Assets that are expected to appreciate in value are always a good thing to include in an estate plan, which is one reason stock options have become an increasingly popular option. Stock options did not figure prominently in an executive’s estate planning until 1996. At that point, the Securities and Exchange Commission amended its rules that required most options to be non-transferable in order to take advantage of the exemption from liability.
Not surprisingly, that change resulted in stock options becoming much more desirable to executives and their heirs. In recent years, stock options have become more and more common — a recent report by the investment firm Sanford C. Bernstein Co. estimates that 45 percent of employee compensation is distributed in the form of stock options. And more and more estate planners are using these assets in the plans they’re setting up.
Here’s why stock options can be so useful to an estate plan: Say a client receives an option to buy 10,000 shares at $50 per share, on a stock that is currently trading at $40. The client doesn’t have to pay any tax upon being granted those options. It’s not until those options are exercised and the stock is purchased, that a taxable event happens. That transaction generates taxable income equal to the difference between the stock price set by the option and the market price of the stock. So if the client transfers the option to an heir or to a trust, the taxable value of the gift will be relatively low, and the gift tax will be minimal.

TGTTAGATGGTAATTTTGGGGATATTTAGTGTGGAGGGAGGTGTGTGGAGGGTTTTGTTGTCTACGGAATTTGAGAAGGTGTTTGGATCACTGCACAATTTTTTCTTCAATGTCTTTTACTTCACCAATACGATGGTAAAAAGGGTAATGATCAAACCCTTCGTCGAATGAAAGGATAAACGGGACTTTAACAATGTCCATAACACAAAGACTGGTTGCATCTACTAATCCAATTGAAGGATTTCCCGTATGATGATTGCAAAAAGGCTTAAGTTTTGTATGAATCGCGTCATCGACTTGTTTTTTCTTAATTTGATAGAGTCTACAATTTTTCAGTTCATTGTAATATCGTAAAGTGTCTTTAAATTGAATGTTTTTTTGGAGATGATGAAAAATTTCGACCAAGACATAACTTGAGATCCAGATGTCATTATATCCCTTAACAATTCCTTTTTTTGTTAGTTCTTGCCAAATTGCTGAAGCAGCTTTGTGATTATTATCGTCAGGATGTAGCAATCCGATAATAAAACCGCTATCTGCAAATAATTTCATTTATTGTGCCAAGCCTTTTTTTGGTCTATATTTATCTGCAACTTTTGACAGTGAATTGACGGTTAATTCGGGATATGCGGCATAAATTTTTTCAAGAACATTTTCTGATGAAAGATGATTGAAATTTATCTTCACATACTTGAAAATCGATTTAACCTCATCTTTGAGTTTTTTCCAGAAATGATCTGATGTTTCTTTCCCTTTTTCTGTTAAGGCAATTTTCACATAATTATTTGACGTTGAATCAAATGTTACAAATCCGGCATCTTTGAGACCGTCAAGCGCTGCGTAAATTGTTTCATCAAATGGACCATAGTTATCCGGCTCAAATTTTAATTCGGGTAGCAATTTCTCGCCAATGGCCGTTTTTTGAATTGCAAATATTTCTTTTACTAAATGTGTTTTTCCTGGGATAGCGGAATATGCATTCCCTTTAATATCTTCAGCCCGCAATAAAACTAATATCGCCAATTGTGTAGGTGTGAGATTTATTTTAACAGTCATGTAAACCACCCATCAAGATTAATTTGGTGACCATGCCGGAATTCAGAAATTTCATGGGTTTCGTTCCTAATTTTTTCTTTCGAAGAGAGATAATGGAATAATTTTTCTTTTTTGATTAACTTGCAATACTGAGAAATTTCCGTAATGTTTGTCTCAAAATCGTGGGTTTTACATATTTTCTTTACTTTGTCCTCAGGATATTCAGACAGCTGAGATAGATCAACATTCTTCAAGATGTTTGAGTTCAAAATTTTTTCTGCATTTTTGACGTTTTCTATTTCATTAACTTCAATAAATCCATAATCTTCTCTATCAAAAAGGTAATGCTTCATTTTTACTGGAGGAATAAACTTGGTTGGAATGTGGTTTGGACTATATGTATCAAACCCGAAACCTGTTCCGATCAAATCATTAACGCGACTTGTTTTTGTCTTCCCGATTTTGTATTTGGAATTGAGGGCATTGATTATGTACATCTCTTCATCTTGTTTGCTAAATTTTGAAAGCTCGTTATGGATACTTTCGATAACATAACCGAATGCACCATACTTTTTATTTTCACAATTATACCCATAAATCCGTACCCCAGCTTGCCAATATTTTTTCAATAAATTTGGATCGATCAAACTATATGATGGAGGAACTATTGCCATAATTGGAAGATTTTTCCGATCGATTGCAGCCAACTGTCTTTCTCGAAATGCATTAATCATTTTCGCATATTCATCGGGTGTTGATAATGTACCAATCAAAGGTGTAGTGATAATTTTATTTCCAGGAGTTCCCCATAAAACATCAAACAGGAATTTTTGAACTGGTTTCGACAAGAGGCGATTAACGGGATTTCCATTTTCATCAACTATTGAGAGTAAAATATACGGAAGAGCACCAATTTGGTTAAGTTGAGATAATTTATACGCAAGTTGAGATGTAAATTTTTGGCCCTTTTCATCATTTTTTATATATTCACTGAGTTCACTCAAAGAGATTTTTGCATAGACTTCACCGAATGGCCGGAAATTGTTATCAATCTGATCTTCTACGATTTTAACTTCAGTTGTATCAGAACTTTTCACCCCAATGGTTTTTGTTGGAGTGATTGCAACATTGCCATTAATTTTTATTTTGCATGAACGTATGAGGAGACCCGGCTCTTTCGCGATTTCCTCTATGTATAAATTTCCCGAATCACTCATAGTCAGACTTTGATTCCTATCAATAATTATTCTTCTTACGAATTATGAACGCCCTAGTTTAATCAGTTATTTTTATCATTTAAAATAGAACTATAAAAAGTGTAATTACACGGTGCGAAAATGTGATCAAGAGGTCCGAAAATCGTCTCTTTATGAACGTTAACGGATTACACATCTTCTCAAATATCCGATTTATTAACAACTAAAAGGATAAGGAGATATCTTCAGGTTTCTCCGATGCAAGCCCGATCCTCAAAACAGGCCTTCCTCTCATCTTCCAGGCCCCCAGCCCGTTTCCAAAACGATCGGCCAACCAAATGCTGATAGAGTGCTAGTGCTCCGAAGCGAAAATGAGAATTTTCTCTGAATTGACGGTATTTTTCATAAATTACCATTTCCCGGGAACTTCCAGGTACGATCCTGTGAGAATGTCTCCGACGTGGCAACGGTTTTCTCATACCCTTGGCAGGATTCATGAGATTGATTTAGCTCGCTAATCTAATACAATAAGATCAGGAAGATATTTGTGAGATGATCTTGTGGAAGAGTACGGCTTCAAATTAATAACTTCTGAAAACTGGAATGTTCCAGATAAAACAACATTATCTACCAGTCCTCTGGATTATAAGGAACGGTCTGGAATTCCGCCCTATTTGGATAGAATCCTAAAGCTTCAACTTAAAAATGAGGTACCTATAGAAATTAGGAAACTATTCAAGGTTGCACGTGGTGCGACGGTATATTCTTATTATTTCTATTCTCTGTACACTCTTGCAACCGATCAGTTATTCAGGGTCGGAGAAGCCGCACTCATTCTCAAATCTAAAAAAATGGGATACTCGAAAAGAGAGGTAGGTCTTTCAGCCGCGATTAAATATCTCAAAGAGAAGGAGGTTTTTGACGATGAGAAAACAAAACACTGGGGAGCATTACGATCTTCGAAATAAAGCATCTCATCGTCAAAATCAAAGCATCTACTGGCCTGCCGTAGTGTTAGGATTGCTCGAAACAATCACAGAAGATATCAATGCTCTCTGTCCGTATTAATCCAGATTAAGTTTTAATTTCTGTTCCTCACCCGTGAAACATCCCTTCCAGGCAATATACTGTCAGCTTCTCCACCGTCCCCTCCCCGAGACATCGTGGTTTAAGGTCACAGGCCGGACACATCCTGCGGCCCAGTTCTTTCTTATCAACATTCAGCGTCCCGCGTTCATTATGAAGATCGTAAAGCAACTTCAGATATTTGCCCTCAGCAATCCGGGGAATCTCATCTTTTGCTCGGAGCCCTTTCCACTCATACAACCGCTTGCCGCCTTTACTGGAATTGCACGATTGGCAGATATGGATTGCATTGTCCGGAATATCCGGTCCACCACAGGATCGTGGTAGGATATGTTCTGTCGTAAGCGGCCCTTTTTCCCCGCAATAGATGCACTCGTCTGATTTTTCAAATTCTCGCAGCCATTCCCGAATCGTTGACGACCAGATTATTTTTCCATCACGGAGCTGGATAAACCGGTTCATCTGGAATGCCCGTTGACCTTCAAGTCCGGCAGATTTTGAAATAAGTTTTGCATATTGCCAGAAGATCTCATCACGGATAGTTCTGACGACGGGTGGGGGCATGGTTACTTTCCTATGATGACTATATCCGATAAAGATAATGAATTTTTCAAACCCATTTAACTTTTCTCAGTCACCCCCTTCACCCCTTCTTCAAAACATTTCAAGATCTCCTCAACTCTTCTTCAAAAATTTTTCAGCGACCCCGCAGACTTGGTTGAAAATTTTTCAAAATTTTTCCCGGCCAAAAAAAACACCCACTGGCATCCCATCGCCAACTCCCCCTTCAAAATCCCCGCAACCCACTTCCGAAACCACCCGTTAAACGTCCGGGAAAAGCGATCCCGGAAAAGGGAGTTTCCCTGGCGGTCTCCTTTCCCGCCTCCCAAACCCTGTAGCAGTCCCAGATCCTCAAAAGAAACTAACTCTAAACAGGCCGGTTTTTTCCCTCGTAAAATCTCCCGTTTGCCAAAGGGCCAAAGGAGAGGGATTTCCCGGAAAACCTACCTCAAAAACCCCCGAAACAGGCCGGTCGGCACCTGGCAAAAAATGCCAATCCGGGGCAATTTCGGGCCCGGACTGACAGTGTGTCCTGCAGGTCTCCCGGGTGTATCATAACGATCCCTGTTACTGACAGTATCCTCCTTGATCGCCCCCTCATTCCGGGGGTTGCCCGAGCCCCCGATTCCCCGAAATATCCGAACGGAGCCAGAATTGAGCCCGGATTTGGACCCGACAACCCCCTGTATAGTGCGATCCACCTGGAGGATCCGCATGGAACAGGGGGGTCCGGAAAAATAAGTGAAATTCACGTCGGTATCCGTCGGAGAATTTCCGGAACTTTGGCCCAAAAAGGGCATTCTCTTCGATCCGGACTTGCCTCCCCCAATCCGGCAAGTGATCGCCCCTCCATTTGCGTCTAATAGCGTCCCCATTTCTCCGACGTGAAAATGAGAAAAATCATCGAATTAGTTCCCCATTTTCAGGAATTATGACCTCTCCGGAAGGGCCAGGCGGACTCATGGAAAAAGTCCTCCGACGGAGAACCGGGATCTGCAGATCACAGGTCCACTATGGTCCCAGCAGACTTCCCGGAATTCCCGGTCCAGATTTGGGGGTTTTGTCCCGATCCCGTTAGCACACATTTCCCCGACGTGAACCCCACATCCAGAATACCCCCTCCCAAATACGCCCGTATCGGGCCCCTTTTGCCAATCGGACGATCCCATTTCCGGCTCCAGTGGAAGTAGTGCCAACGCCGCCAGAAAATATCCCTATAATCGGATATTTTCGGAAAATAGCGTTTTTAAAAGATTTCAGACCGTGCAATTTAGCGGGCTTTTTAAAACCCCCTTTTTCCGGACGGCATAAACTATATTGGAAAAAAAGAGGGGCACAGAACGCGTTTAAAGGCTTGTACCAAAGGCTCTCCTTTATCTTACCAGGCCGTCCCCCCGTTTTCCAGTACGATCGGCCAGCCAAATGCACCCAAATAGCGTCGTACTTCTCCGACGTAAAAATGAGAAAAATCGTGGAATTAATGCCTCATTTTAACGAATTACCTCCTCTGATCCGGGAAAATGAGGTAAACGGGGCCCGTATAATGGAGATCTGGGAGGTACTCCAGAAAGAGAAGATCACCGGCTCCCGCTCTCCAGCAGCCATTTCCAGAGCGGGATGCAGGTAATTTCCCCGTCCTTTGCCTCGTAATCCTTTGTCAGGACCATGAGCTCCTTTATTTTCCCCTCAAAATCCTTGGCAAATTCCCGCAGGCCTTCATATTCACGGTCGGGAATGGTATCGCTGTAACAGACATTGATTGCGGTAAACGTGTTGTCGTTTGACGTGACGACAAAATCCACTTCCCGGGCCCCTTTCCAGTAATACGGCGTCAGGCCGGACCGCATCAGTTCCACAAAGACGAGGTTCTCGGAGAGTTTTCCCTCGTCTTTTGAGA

In the best-case scenario, those shares will appreciate greatly over a long period of time. If we assume that the market price of those shares has reached $100 when the option is exercised, the heir will own shares worth $1 million. There won’t be any tax due on the appreciation until the heir or the trust sells those shares.